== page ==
If you scroll through the barrage of college graduation pictures this month, it will be difficult to point out which students will go on to change the world. It will, however, be easy to point out the students that (probably) won’t.
You can identify them because their gowns are adorned with a myriad of colorful tassels, stoles, pins, ribbons, etc. They spent the past two decades chasing approval from their parents and teachers: memorizing data, regurgitating trivia, and correctly filling bubbles next to arbitrarily selected multiple-choice questions — in other words, playing by the rules.
This is why their careers will end, in the words of T.S. Eliot, not with a bang, but a whimper.
Pursuing quantifiable success, especially in school, tends to go hand-in-hand with a reluctance to pursue originality. You become so preoccupied with checking boxes that you can’t lift your gaze to see, much less think, outside the narrow confines of a syllabus or job description.
Accordingly, we see swarms of straight-A students flock into systems-oriented careers: engineering, accounting, medicine, finance — domains in which you can move forward by simply following rules. Not that there’s anything wrong with that. You get a healthy, predictable salary, benefits, and 401K package.
But you probably won’t change the world.
The chief characteristic of an innovator is a deep aversion towards the defaults that others accept in order to “succeed.” But that aversion comes with a cost, especially in childhood.
Research demonstrates that elementary school teachers routinely discriminate against iconoclasts. Their least favorite students are the “troublemakers” who don’t conform to lesson plans and who don’t shy away from butting heads if someone else in the class says something wrong or stupid. Meanwhile, their peers who follow every rule to a T become, predictably, teachers’ pets.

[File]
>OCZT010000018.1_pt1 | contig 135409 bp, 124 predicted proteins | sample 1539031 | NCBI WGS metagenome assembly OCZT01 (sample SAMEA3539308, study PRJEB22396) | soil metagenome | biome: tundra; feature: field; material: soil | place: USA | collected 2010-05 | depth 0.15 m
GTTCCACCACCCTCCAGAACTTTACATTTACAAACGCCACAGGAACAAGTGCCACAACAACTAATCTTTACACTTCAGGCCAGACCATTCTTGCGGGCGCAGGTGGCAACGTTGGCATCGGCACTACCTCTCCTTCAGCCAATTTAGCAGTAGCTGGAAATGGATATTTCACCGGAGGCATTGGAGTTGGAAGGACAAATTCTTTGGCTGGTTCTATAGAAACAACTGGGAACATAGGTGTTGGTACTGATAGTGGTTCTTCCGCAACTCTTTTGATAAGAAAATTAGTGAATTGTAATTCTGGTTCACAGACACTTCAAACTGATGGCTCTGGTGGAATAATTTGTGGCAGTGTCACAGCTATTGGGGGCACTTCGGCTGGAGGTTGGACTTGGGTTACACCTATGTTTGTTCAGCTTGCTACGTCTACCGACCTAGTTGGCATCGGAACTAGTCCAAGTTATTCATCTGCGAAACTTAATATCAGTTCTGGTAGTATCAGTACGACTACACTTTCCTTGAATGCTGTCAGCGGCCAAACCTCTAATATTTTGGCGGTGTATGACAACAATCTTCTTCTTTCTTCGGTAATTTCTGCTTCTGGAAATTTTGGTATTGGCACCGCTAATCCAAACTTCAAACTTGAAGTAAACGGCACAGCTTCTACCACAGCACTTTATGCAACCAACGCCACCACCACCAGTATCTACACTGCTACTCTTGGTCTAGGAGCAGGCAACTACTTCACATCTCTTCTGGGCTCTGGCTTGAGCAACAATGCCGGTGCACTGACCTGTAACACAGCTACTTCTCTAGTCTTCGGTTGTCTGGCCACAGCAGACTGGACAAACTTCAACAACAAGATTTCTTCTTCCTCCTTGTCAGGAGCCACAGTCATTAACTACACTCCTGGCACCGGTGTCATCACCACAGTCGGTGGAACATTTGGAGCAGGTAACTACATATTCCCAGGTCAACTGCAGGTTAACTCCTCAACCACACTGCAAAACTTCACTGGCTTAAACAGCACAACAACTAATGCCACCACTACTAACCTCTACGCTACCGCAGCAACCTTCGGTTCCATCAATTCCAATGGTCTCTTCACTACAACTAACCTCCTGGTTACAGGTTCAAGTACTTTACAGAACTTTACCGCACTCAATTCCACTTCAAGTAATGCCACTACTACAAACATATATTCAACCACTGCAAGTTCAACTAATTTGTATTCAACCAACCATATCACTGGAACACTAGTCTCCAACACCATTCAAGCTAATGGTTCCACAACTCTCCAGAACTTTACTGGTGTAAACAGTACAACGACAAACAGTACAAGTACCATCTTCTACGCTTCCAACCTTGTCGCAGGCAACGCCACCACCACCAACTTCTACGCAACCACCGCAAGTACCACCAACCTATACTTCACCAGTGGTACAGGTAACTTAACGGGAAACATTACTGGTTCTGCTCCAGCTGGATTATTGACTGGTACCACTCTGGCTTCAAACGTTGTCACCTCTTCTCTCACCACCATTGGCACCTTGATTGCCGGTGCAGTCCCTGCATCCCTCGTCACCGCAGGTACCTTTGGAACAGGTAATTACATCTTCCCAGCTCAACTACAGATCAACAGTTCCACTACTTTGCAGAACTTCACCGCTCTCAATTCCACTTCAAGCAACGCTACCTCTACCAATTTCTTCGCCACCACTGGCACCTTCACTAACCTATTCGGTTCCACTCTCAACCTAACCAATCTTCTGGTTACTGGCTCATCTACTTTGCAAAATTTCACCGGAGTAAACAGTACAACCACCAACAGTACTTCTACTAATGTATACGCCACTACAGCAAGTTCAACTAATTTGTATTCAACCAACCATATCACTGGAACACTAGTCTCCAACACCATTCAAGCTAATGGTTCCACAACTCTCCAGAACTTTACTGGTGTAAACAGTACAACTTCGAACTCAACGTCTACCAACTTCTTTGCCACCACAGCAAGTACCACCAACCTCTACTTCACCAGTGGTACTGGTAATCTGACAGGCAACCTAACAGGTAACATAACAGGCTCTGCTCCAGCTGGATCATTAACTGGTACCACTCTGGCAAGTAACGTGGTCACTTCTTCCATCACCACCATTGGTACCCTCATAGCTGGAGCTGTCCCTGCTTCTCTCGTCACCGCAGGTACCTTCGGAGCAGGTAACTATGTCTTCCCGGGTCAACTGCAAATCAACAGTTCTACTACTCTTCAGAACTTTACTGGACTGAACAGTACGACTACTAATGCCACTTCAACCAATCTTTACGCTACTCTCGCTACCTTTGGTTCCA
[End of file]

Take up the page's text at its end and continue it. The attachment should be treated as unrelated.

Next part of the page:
Make no mistake: Successful students usually become successful adults, albeit in tightly restricted niches that promise six figure salaries and stability. But as psychologist Ellen Winner points out, only a fraction of gifted children evolve into revolutionary adult creators.
When psychologists study history’s most renowned entrepreneurs, artists, and leaders, they discover that the vast majority were underwhelmingly average students: John McCain, Thomas Edison, and Elvis (who actually failed a music class) just to name a few.
Conversely, if you follow child prodigies (or that kid who aced every spelling test) into adulthood, you’ll find that few grow up to make waves in the real world. As the psychologist Adam Grant says, “Practice makes perfect, but it doesn’t make new.”
My previous and current bosses were notorious underachievers in the classroom. One proudly asserts he earned “straight Cs.” The other was expelled from numerous high schools and barely graduated from college. Both have made more significant contributions to the world than their “VP of strategic business sales development analyst” counterparts who got a pat on the back from the dean of students after walking across the stage.
Neither inquired about my grades, nor where I went to college.
Sure, two people is a small sample size. But it’s enough to make the case that arguing with high school teachers over fractions of percentage points to boost my GPA was a catastrophic waste of time and energy.
The point here isn’t to denigrate honor roll students, but rather to note that being on the honor roll has no correlation with making any meaningful difference in the world once you exit the nerf-like environment of school.
If you want to applaud the tassel-bearing students on Facebook, knock yourself out. Just consider that making the honor roll isn’t as much of an honor as it is a token of obedience.
(If you’re giving a valedictorian speech, feel free to plagiarize as much of this blog post as you want).